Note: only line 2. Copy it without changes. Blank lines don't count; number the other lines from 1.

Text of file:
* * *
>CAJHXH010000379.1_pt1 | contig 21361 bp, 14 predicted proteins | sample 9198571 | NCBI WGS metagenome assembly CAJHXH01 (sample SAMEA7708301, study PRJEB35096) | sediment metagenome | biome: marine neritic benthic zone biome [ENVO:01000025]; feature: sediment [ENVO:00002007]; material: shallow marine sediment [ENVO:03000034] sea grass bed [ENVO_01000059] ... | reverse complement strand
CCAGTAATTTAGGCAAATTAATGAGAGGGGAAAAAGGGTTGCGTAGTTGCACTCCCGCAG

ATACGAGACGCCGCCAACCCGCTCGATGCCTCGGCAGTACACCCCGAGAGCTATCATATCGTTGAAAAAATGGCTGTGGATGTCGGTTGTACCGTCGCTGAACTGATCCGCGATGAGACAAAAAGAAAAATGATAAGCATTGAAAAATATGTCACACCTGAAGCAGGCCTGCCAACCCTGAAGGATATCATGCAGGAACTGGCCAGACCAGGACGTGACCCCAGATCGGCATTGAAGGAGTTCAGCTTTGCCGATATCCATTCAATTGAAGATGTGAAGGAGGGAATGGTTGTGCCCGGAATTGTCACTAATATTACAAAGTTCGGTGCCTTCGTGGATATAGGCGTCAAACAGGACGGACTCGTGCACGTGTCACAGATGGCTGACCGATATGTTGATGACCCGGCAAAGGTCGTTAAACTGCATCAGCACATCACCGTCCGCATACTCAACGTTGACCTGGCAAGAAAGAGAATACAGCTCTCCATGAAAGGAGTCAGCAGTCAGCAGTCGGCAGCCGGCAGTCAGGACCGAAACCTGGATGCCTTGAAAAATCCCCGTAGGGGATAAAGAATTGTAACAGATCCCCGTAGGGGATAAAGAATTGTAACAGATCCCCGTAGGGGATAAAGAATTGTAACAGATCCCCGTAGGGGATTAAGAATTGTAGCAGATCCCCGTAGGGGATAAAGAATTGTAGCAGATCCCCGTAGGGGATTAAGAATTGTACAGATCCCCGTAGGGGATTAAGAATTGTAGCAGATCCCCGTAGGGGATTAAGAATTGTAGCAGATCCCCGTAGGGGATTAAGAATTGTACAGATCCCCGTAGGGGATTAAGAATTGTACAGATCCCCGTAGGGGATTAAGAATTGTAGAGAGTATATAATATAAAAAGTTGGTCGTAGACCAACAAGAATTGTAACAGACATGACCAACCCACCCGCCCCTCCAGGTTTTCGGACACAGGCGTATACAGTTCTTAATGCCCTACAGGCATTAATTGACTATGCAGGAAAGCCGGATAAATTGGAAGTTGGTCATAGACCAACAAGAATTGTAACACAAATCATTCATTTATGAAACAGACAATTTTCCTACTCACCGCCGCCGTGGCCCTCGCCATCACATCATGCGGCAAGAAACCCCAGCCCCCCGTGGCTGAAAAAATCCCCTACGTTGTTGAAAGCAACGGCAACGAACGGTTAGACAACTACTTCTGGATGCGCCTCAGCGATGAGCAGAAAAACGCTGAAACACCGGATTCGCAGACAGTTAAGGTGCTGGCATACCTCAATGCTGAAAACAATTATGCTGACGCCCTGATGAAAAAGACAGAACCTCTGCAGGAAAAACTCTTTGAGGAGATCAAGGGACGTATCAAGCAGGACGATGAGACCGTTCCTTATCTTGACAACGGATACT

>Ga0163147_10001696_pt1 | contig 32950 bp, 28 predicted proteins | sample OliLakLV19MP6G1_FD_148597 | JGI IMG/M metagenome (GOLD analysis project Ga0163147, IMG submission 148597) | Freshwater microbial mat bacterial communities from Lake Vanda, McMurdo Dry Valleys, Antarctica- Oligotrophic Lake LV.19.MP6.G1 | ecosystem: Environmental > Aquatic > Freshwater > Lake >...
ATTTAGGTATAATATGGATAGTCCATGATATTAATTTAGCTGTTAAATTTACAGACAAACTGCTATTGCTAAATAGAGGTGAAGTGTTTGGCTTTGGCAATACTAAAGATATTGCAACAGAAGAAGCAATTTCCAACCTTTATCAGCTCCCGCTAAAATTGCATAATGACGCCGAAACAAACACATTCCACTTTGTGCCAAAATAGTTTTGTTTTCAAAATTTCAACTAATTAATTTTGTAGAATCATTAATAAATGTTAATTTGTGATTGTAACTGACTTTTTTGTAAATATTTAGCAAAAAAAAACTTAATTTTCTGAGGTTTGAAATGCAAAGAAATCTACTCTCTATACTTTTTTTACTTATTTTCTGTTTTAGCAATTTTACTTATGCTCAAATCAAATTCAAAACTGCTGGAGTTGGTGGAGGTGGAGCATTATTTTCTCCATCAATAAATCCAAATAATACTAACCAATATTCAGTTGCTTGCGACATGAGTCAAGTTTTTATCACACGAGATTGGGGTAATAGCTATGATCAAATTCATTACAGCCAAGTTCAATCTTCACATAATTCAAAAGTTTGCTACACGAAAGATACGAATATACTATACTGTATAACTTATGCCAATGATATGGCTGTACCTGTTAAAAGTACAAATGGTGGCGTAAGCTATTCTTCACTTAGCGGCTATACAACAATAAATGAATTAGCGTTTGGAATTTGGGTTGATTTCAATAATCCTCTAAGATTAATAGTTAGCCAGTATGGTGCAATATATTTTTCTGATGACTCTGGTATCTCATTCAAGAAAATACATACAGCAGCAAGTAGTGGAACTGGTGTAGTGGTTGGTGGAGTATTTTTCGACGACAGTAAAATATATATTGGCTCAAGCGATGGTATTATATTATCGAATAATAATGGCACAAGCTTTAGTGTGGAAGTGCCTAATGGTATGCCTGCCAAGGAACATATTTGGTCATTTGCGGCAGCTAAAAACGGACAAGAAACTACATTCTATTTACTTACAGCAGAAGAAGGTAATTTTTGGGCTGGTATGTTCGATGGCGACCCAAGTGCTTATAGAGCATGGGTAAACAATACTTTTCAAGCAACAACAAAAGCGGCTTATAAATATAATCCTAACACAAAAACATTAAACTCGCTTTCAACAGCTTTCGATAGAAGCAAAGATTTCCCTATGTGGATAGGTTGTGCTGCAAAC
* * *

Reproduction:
CCAGTAATTTAGGCAAATTAATGAGAGGGGAAAAAGGGTTGCGTAGTTGCACTCCCGCAG